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Signs of life

Can anyone please explain to me why the Government has persisted in dropping bank rate to an all-time low?

The back books of lenders are now at such low rates they will not be making sufficient money on those deals, and there is no chance of homeowners moving, because with rates so low and the availability of funds so limited they may as well stay put.

That stops the flow of funds and paralyses the remortgage market which accounted for 45 per cent of total lending a few years ago. We now have some borrowers on trackers well below base rate. If you need to remortgage because you want additional cash to improve your property, the chances are you will need too high a loan to value against a falling property value, so you may be stuck too.

If that wasn’t bad enough, those very lenders that used their savings offerings to fund their mortgages, are now being forced to offer rates that are below inflation, so why would consumers want to save?

My point here is that a sustained period of low interest rates has in my opinion been one of the reasons that we are in this mess, and reducing interest rates even further has just made the situation even worse.

The mortgage market is the lifeblood of the economy and repeated government efforts to rejuvenate it have failed or in some cases made the situation even worse. Furthermore, the partly nationalised lenders are likely to continue with their dual pricing policy as they need to demonstrate to the government that they are lending and at attractive rates but they can’t allow brokers access to these products for fear of being swamped.

As a result, brokers are being squeezed once again. The Government does not seem to have grasped the fact the availability of funds has reduced so significantly and by lowering interest rates again and making saving unattractive, they are cutting off the only avenue that was producing at least some funding.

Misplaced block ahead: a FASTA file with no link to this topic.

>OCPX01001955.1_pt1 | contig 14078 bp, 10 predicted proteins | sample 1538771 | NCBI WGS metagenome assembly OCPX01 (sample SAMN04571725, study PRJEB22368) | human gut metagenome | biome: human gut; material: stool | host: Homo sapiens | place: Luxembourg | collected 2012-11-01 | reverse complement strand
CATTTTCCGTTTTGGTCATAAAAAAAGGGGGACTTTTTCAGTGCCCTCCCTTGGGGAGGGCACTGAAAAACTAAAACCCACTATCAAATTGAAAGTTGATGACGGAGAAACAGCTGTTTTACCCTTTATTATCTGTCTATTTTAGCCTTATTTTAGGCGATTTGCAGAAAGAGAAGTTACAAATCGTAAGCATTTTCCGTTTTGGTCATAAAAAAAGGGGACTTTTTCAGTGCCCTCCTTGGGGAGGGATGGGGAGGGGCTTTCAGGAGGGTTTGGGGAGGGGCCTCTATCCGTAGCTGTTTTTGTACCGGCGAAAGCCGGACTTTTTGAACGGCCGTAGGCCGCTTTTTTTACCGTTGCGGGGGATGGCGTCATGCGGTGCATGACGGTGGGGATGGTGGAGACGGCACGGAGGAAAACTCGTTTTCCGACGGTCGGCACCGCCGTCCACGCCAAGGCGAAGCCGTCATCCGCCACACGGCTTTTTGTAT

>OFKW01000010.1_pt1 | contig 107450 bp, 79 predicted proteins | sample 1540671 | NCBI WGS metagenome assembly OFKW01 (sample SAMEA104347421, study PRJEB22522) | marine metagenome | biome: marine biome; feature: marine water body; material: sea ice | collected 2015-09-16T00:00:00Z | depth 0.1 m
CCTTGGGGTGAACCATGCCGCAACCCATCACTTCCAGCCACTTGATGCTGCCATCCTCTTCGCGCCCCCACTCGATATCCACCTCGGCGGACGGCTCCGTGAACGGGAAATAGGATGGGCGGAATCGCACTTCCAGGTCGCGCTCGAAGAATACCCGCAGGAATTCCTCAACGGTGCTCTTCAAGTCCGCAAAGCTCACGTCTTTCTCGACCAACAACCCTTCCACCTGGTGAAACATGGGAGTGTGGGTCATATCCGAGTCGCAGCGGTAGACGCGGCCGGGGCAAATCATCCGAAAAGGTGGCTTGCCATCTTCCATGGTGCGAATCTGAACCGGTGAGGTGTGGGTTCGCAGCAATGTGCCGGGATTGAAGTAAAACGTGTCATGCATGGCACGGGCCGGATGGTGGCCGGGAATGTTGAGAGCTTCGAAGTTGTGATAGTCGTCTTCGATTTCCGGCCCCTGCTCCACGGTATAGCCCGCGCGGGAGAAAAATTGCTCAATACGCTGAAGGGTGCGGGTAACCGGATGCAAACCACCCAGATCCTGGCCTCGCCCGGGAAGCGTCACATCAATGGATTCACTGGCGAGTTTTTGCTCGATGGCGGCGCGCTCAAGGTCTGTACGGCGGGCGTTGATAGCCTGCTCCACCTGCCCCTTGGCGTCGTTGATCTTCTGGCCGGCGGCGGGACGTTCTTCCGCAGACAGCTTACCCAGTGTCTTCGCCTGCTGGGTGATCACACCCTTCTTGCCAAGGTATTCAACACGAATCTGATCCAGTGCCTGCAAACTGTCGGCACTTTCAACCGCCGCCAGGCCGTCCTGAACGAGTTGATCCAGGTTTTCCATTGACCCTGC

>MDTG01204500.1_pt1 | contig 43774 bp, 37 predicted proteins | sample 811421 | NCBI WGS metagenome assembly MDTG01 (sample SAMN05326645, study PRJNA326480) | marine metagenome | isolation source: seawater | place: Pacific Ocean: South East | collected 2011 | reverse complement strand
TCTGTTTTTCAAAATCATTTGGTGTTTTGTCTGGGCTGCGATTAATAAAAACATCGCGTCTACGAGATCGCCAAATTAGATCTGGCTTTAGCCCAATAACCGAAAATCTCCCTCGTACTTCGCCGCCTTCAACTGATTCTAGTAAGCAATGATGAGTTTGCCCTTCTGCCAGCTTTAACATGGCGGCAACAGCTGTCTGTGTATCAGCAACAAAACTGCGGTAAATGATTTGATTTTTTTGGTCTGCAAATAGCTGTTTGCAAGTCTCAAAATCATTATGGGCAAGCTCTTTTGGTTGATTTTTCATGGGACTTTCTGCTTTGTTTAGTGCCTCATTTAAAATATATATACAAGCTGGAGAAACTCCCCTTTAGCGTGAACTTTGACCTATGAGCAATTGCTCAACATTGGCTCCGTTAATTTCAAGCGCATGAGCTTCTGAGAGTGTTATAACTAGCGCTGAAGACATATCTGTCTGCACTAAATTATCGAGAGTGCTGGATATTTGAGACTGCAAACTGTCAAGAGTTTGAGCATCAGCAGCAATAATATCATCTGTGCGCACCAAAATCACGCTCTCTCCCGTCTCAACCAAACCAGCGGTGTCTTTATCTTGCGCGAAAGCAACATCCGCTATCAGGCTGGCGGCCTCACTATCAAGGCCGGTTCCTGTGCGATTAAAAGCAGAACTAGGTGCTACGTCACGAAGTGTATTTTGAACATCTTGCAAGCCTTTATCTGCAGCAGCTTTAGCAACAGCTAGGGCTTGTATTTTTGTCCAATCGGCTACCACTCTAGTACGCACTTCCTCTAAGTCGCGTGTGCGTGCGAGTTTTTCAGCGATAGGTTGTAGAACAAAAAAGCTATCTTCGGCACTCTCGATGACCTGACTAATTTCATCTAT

How can the Government say that lenders must start lending, unless they have absolutely no idea what is happening in the mortgage market, and how funding works. This lack of understanding is one of the key problems.

On a more positive note, having spoken to a number of brokers over the last week or so, they are seeing a few green shoots emerging with regard to mortgage applications.

They have also seen an increase in the amount of insurance business. We have seen insurance income rise to its highest-ever level, so the training sessions and encouragement have all paid off.

It is proven if you have successfully sold a mortgage to someone and done a great job, they trust you, and will be far more likely to buy something else from you than a new client would and that also gives you the chance to maximise the best free marketing strategy there is – referrals. So while the overall mortgage market continues to operate on red alert, there are signs that smart, proactive brokers are refusing to be kicked while they are down and that the fittest will continue to survive and some may even prosper.

Sally Laker is managing director of Mortgage Intelligence

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